Who was Barzillai in the Bible

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    What do you know about Barzillai in the Bible?


    Barzillai was a Friend of David who had supported him when he fled Jerusalem to Mahanain as a result of Absalom’s rebellion.

    When David came to Mahanaim, Shobi the son of Nahash from Rabbah of the Ammonites, and Machir the son of Ammiel from Lo-debar, and Barzillai the Gileadite from Rogelim, brought beds, basins, and earthen vessels, wheat, barley, flour, parched grain, beans and lentils, honey and curds and sheep and cheese from the herd, for David and the people with him to eat. 2 SAMUEL 17:27–29 ESV

    There are always plenty of “friends” around when times are good, but true friends stick by us even when times are hard. Barzillai was indeed a friend of David. And David made sure he was good to Barzillai in return.
    Late in David’s reign as king of Israel, his son Absalom rebelled against him and attempted to usurp the throne. Absalom’s rebellion had gained such momentum that David and those still loyal to him were forced to flee Jerusalem to a town named Mahanaim on the other side of the Jordan River (2 Samuel 15–17). When he arrived, several friends of David showed their loyalty to him by providing for the basic needs of David and his men. Barzillai was one of those who provided food and supplies.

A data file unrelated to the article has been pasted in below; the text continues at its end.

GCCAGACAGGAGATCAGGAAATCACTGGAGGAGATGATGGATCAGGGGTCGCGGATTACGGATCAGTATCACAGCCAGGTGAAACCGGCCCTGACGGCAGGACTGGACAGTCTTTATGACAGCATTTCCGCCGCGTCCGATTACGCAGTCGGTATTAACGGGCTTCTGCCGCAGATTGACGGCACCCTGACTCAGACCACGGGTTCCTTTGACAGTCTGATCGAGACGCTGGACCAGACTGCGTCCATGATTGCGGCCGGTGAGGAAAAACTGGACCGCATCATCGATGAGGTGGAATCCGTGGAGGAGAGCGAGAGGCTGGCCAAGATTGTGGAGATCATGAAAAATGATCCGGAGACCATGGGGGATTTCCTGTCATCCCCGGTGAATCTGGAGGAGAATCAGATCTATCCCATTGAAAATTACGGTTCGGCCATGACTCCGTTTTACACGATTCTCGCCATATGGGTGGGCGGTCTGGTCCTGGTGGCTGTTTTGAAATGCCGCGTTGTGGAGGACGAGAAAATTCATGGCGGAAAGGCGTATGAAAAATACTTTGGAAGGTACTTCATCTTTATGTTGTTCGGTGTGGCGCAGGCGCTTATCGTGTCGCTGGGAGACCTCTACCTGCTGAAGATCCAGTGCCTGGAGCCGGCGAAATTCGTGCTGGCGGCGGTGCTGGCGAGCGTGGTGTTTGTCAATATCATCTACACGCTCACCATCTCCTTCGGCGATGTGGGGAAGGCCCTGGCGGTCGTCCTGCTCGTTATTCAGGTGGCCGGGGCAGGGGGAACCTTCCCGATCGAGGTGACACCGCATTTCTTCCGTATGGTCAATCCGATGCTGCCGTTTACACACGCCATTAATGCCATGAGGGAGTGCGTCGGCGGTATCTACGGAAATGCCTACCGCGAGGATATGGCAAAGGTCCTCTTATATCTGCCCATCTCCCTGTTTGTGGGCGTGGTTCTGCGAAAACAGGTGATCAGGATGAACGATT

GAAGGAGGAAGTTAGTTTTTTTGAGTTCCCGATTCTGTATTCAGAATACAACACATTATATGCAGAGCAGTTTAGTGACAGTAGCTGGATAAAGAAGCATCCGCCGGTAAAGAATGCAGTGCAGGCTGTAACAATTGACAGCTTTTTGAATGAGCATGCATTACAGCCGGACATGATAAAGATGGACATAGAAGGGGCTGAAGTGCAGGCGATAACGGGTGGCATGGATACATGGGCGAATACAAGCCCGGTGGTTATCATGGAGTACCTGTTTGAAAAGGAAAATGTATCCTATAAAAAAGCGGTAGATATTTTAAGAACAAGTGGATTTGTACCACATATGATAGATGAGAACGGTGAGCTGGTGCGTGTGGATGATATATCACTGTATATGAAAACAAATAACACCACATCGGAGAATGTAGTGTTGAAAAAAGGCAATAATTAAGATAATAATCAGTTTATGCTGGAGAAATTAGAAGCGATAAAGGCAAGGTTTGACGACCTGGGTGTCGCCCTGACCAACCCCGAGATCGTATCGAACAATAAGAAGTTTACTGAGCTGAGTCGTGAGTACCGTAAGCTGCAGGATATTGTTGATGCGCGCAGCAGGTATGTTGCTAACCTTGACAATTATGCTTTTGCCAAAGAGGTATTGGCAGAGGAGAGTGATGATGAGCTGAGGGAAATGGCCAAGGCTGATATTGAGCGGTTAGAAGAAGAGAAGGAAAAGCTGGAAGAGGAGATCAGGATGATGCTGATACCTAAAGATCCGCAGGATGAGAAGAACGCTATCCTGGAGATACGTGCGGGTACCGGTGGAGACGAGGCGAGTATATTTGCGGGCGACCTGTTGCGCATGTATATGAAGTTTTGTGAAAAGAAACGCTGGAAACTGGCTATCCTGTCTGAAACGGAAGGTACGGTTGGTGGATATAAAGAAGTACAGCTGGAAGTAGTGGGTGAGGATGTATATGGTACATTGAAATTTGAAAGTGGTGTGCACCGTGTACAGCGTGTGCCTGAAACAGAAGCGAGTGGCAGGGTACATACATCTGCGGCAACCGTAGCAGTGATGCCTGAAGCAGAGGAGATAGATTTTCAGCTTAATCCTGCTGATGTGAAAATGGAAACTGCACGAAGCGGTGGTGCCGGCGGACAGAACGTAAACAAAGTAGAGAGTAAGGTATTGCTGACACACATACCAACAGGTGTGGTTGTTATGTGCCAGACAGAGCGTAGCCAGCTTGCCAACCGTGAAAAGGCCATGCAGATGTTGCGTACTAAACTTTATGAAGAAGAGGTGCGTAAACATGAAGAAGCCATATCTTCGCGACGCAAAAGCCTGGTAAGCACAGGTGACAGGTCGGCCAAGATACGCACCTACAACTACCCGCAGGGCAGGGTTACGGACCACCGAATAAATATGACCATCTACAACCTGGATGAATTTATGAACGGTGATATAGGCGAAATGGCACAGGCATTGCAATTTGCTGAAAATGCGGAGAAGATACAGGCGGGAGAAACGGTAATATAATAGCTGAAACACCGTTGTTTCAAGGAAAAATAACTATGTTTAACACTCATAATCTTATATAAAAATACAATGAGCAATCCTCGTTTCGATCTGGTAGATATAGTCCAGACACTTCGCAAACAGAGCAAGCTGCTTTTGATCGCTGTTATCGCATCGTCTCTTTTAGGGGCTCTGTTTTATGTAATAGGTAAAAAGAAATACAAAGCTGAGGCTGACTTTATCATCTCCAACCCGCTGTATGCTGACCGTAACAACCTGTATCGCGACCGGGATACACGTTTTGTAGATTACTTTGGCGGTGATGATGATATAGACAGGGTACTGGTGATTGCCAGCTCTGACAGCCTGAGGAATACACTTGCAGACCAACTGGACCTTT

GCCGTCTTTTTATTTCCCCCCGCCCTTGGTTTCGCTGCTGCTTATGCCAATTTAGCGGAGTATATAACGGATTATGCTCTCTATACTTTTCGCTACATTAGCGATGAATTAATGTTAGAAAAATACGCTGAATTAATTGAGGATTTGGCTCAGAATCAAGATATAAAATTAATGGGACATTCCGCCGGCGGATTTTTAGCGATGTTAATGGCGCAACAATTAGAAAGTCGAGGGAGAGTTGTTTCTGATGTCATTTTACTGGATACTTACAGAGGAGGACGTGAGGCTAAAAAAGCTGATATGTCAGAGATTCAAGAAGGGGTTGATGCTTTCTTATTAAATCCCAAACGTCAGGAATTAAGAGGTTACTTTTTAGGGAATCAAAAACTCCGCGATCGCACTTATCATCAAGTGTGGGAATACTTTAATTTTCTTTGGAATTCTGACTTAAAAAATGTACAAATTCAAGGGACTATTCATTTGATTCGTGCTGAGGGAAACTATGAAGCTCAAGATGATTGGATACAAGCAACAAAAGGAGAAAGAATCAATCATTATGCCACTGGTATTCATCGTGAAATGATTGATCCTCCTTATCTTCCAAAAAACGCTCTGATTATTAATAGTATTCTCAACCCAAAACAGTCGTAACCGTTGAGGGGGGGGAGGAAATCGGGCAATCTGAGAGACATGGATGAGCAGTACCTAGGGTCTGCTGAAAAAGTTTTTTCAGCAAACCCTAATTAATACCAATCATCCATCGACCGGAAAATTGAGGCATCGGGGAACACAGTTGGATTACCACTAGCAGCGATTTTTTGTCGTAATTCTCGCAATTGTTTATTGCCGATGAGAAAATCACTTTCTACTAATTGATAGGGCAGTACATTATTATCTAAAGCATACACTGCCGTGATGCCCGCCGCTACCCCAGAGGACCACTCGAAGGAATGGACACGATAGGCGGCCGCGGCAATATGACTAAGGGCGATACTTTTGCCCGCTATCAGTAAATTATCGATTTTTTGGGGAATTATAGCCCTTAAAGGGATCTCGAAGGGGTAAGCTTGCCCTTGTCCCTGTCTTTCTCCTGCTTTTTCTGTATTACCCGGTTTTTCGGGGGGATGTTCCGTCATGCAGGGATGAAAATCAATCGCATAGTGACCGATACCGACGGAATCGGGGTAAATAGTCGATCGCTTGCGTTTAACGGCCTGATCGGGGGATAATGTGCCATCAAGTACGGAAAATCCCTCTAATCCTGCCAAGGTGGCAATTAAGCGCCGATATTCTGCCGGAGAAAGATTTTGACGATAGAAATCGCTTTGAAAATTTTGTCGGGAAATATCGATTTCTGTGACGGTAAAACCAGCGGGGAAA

When the rebellion was put down and David was returning to Jerusalem, Barzillai accompanied David to the Jordan River to send him on his way (2 Samuel 19). In return for the kindness that Barzillai had shown, David invited Barzillai to come live with him in Jerusalem.
    Barzillai politely declined, saying that he was too old even to enjoy the comforts the king enjoyed at his palace. So Barzillai sent another friend in his place, and David blessed Barzillai. Later David instructed Solomon to continue to grant a place at his table for the sons of Barzillai (1 Kings

    The story of Barzillai and David is a perfect example of ancient Near Eastern hospitality. A guest (which David was to Barzillai) was to be hosted and protected at great cost, even to the detriment of one’s family. A good host also accompanied his parting guest for the first portion of his continuing journey. Likewise, such hospitality was expected to be repaid, even if the offer of repayment was merely an empty gesture and not really expected to be accepted.

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